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Babes in Toyland

DVD cover
Directed by Jack Donohue
Produced by Walt Disney
Written by Lowell S. Hawley
Ward Kimball
Glen MacDonough (operetta)
Joe Rinaldi
Starring Ray Bolger
Tommy Sands
Annette Funicello
Music by Victor Herbert
George Bruns
Mel Leven (new lyrics)
Cinematography Edward Colman
Editing by Robert Stafford
Distributed by Buena Vista Pictures
Release date(s) December 14, 1961
Running time 106 min.
Language English

Babes in Toyland is a 1961 Christmas musical film in Technicolor, directed by Jack Donohue, produced by Walt Disney, and distributed to theatres by Buena Vista Distribution. It stars Ray Bolger as Barnaby, Annette Funicello as Mary Contrary, Tommy Sands as Tom Piper, and Ed Wynn as the Toymaker. Barnaby's henchmen, Gonzorgo and Roderigo, were portrayed by Henry Calvin and Gene Sheldon in a Laurel & Hardy manner.

The film was based upon Victor Herbert's popular 1903 operetta Babes in Toyland. There had been a well-remembered film version of the operetta in 1934 with Laurel and Hardy, and three television adaptations prior to the Disney film, but Disney's was only the second film version of the operetta released to movie theatres, the first in Technicolor, and the most elaborate by far. However, the plot, and in some cases, the music, bear little resemblance to the 1903 show (Disney had most of the lyrics rewritten and some of the song tempos drastically changed). Both the 1934 film and the 1960 television adaptation (with a grownup Shirley Temple) use the songs as originally written for the stage.

The toy soldiers would later appear in Disneyland and Walt Disney World's Christmas parades.

The film was a box office flop but is now considered to be a cult classic.[1]

Contents

Plot summary

The film begins as if it were a stage play presented by Mother Goose (and her wise-cracking, talking goose companion, Sylvester J. Goose), about two nursery rhyme characters, Mary Contrary and Tom Piper, who are about to be married. At the same time Barnaby, a miser, is hiring two crooks to throw Tom into the sea, forcing Mary to marry him instead. (Mary has just come into a huge inheritance of which she is obviously unaware, but somehow–it is never explained how–Barnaby knows about it and intends to get it for himself.) After smashing Tom on the head with a hammer and tying him in a bag, the two henchmen, Gonzorgo and the silent Roderigo, pass by a gypsy camp. They decide to sell Tom to the Gypsies instead of drowning him in order to collect a double payment.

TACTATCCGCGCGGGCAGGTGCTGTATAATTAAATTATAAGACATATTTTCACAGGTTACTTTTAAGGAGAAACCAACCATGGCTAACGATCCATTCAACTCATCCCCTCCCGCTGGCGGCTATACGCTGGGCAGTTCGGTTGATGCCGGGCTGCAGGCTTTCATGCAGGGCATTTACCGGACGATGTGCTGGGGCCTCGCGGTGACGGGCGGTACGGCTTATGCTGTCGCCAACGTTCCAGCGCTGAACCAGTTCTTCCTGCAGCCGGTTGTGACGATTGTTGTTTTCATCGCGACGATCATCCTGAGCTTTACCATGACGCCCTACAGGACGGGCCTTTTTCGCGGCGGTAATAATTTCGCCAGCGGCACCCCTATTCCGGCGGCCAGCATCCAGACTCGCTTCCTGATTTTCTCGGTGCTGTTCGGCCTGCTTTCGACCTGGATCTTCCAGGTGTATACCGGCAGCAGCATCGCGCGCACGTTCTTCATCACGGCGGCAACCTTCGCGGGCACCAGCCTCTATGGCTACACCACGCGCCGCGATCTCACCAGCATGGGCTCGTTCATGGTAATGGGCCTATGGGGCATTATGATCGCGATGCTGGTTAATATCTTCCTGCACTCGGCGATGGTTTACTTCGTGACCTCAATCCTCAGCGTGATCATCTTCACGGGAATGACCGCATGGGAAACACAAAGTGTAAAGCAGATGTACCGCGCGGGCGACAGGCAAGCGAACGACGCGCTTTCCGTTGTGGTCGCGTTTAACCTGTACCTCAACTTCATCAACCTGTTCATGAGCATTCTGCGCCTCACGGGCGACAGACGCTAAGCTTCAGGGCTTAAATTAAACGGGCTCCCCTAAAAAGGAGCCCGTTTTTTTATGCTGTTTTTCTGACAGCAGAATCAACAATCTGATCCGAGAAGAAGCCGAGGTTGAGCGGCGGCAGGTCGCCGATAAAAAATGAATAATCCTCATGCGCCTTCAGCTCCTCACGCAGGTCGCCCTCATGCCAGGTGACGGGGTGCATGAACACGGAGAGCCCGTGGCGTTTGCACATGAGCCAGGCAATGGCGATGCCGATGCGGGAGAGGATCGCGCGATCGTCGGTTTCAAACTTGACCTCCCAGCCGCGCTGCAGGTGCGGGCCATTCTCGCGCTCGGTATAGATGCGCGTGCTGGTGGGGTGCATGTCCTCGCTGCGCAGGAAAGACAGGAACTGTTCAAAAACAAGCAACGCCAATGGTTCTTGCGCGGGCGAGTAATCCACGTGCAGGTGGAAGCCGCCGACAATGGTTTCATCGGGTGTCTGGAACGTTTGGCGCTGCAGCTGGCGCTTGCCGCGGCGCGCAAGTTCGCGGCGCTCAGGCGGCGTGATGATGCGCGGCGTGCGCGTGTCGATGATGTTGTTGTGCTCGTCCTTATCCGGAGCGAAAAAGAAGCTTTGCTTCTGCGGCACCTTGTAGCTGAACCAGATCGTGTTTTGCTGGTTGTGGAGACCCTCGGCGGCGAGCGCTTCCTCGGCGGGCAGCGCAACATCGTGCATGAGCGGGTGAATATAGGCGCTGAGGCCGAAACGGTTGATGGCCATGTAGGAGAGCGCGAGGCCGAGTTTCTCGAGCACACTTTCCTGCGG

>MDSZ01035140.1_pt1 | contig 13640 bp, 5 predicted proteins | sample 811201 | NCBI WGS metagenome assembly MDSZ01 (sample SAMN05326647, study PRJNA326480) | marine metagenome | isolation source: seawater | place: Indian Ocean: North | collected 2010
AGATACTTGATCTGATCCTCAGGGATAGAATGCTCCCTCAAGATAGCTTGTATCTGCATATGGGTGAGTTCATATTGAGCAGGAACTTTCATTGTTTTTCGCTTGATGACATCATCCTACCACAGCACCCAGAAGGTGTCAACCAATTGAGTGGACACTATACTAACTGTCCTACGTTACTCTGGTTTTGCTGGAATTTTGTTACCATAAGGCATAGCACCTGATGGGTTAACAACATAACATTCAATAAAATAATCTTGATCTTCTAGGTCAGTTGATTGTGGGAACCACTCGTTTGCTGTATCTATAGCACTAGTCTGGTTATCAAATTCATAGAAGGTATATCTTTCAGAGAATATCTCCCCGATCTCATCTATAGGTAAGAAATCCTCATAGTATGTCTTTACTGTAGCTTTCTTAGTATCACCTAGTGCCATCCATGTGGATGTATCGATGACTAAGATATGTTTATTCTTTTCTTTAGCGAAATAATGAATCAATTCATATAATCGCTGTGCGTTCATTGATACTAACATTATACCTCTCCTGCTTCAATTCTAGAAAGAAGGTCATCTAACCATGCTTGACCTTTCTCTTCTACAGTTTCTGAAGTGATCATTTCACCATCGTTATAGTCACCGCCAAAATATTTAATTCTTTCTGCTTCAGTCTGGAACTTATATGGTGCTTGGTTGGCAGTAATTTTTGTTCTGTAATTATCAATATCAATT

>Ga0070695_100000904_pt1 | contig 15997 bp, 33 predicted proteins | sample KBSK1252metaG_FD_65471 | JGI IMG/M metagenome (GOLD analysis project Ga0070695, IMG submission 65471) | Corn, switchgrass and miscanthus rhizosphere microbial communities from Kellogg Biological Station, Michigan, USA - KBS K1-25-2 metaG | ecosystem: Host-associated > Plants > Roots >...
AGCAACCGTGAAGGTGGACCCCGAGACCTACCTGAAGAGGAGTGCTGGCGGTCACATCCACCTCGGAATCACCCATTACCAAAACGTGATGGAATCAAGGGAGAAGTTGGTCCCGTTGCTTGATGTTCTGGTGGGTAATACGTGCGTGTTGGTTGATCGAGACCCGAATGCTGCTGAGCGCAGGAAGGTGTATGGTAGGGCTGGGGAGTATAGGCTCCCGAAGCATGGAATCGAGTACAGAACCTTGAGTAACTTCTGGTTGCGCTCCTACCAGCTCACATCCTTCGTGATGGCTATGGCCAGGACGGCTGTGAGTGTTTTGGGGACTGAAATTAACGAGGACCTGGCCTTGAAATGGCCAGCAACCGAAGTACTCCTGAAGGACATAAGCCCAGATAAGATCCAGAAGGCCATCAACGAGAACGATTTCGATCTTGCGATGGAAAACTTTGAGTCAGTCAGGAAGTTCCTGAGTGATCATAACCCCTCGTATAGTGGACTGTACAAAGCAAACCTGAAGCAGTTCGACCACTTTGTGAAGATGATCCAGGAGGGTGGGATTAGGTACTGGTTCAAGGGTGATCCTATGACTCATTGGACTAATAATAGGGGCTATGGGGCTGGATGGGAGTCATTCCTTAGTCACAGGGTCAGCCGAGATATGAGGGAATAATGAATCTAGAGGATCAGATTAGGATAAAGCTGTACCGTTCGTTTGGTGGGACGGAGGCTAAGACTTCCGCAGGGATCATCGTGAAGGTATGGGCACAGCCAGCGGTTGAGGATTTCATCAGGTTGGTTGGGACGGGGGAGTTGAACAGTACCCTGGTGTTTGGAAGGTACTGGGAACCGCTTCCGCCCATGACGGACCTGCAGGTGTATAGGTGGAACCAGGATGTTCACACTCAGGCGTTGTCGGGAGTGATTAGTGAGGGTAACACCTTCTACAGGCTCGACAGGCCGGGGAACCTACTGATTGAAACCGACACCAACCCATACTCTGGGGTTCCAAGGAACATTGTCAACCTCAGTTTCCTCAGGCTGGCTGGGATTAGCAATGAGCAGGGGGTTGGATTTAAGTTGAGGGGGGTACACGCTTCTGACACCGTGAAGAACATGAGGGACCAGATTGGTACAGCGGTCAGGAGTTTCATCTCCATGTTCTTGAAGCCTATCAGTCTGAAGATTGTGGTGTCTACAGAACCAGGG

Gonzorgo and Roderigo return and tell Mary, Barnaby, and the citizens of Mother Goose Land that Tom has accidentally drowned. They show Mary a phony letter in which Tom tells her that he is abandoning her for her own good and that she would be better off marrying Barnaby. The grief-stricken Mary is still able to earn a living off her sheep to avoid marrying him, but Barnaby, knowing this would happen, also has told his henchmen to steal the sheep. Mary, believing she is destitute, reluctantly accepts the proposal from Barnaby. Barnaby unknowingly arranges for the same gypsies that have Tom to provide entertainment for the marriage. Tom, disguised in drag as the gypsy Floretta, reveals himself and Barnaby pursues the frightened Gonzorgo and Roderigo, furious at their deception. One of the children informs Mary of some sheep tracks leading into the Forest of No Return.

The children, still eager to find their sheep, sneak away into the forest to search for the missing sheep. The trees of the forest come to life and capture them. Tom and Mary follow and find the children in the forest telling stories about the live trees, which, at the moment, seem like ordinary ones. They camp out for the night, and in the morning the trees once again come to life and inform the family that they are now in custody of the Toymaker in Toyland. Excited by this, the group happily continues on, escorted part of the way by the trees.